For those who do not have 400' of power, it may be difficult to conceptualize and really feel the hit. Stand with your feet perpendicular to an object (or other point of reference). Give your elbow a little bit of bend and keep your arm, wrist, and hand loose enough to move but tight enough to stay in place. Your hand should be oriented as if you are gripping a disc (choice of grip isn't important). Now act like you are snapping a towel at your target object (chances are your natural motion for this will involve a little bit of shoulder rotation). What you are listening for is the popping sound of your fingertips slapping against your palm. If you are getting the sound but it is very soft, your hand is too loose. Increase your grip strength a bit. If you are not getting a sound, your hand, forearm, and wrist are too tight. Try loosening up a bit. Search for a happy medium of muscle tension that gives the loudest pop. The exact point at which the pop happens is the "would be" hit. After you have been able to achieve this, attempt it again with a long reach back and see if you can get anything even close to the same result. Chances are the answer to this is no.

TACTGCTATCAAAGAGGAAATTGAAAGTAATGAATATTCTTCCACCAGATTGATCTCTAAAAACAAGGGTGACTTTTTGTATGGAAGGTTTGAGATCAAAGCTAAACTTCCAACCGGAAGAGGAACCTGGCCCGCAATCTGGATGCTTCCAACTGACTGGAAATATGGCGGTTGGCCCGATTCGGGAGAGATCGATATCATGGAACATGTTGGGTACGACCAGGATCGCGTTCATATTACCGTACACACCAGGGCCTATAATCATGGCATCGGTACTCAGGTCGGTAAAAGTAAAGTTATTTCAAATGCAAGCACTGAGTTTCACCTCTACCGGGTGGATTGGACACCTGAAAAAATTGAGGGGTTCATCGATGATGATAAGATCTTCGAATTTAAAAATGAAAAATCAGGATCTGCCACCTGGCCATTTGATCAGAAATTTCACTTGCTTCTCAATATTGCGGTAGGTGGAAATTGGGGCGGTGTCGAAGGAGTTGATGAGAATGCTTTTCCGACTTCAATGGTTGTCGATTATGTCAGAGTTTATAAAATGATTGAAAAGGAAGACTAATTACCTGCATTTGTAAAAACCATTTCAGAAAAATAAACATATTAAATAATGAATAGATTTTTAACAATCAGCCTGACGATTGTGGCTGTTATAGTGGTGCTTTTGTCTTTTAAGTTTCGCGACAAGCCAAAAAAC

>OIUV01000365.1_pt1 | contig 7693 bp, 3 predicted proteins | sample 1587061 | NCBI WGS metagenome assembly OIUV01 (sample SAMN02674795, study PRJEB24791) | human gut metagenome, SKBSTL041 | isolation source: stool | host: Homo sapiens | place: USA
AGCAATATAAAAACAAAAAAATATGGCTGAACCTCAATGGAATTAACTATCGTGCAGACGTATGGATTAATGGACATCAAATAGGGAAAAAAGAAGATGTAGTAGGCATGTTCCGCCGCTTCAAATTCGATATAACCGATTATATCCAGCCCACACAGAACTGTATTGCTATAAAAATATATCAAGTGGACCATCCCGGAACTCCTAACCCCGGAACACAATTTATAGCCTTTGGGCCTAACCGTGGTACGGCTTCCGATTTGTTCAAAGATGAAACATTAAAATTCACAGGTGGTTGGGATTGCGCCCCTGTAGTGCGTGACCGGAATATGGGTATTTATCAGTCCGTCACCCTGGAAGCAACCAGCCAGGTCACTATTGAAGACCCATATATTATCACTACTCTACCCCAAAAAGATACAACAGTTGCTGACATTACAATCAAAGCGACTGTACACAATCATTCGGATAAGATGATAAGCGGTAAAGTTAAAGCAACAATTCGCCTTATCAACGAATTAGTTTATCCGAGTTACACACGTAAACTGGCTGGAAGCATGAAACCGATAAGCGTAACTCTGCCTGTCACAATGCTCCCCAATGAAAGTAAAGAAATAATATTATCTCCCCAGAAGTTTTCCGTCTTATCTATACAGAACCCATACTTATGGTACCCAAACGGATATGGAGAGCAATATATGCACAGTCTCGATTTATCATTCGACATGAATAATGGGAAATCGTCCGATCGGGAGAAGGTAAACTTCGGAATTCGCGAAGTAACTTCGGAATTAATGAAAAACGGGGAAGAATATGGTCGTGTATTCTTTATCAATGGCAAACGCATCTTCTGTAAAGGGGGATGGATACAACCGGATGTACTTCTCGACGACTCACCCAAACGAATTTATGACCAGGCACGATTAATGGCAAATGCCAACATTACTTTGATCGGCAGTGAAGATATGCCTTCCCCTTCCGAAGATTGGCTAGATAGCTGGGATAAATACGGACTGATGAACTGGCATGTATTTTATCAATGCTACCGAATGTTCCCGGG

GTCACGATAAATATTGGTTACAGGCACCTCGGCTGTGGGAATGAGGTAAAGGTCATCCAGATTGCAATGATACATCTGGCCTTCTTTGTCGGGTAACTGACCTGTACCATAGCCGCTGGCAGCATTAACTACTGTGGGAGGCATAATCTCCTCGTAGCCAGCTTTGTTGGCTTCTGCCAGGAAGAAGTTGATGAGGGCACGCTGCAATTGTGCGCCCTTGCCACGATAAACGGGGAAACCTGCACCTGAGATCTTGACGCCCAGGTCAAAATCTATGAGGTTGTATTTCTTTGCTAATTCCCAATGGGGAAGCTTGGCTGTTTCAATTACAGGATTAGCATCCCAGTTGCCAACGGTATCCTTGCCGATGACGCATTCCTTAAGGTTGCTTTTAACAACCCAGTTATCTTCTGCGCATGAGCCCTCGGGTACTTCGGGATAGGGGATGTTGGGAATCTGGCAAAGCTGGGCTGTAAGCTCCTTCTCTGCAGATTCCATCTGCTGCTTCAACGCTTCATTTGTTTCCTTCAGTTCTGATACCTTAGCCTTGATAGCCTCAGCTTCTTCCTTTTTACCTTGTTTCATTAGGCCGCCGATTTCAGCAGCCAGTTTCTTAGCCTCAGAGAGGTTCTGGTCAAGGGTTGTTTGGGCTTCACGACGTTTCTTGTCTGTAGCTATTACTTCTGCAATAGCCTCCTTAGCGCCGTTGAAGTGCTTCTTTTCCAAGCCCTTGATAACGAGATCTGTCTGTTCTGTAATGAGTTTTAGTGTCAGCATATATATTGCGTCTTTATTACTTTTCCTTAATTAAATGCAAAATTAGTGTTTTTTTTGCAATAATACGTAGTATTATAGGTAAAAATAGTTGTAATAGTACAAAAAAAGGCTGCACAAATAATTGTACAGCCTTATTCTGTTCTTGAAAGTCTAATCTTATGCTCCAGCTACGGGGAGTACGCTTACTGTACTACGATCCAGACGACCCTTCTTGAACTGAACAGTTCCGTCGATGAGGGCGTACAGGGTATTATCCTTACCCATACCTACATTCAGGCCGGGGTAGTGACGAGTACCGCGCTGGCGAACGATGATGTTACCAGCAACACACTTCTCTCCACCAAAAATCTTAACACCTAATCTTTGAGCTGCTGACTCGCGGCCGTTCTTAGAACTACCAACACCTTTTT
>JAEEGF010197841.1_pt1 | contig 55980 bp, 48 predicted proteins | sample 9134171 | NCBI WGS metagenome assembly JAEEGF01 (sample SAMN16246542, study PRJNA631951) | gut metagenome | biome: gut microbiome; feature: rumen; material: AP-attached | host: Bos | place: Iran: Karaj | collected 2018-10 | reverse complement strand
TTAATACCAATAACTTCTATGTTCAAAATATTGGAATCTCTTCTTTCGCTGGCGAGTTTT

If you really pay attention to the motion and focus upon where the popping sound comes from you will find this motion captures the slight flex and abrupt stop of the wrist. As your arm whips forward, the elbow will naturally bend more and so will your wrist. At the point where you would snap the towel, your wrist will uncoil and snap back to its original orientation. The natural bending and coiling of your joints occur by momentum and the key is that your hand (and disc) acts as a weight that drags behind your forearm. The snapping back of the wrist and rip of the disc out of the hand are similar to an object being launched by a catapult. The launching device comes to an abrupt stop and the projectile keeps going in the direction of the acceleration put on it. The momentum of the arm and the sway of the wrist will also aid in finding the timing of the hit as the disc will naturally press itself tighter into your hand at the instant before it rips out.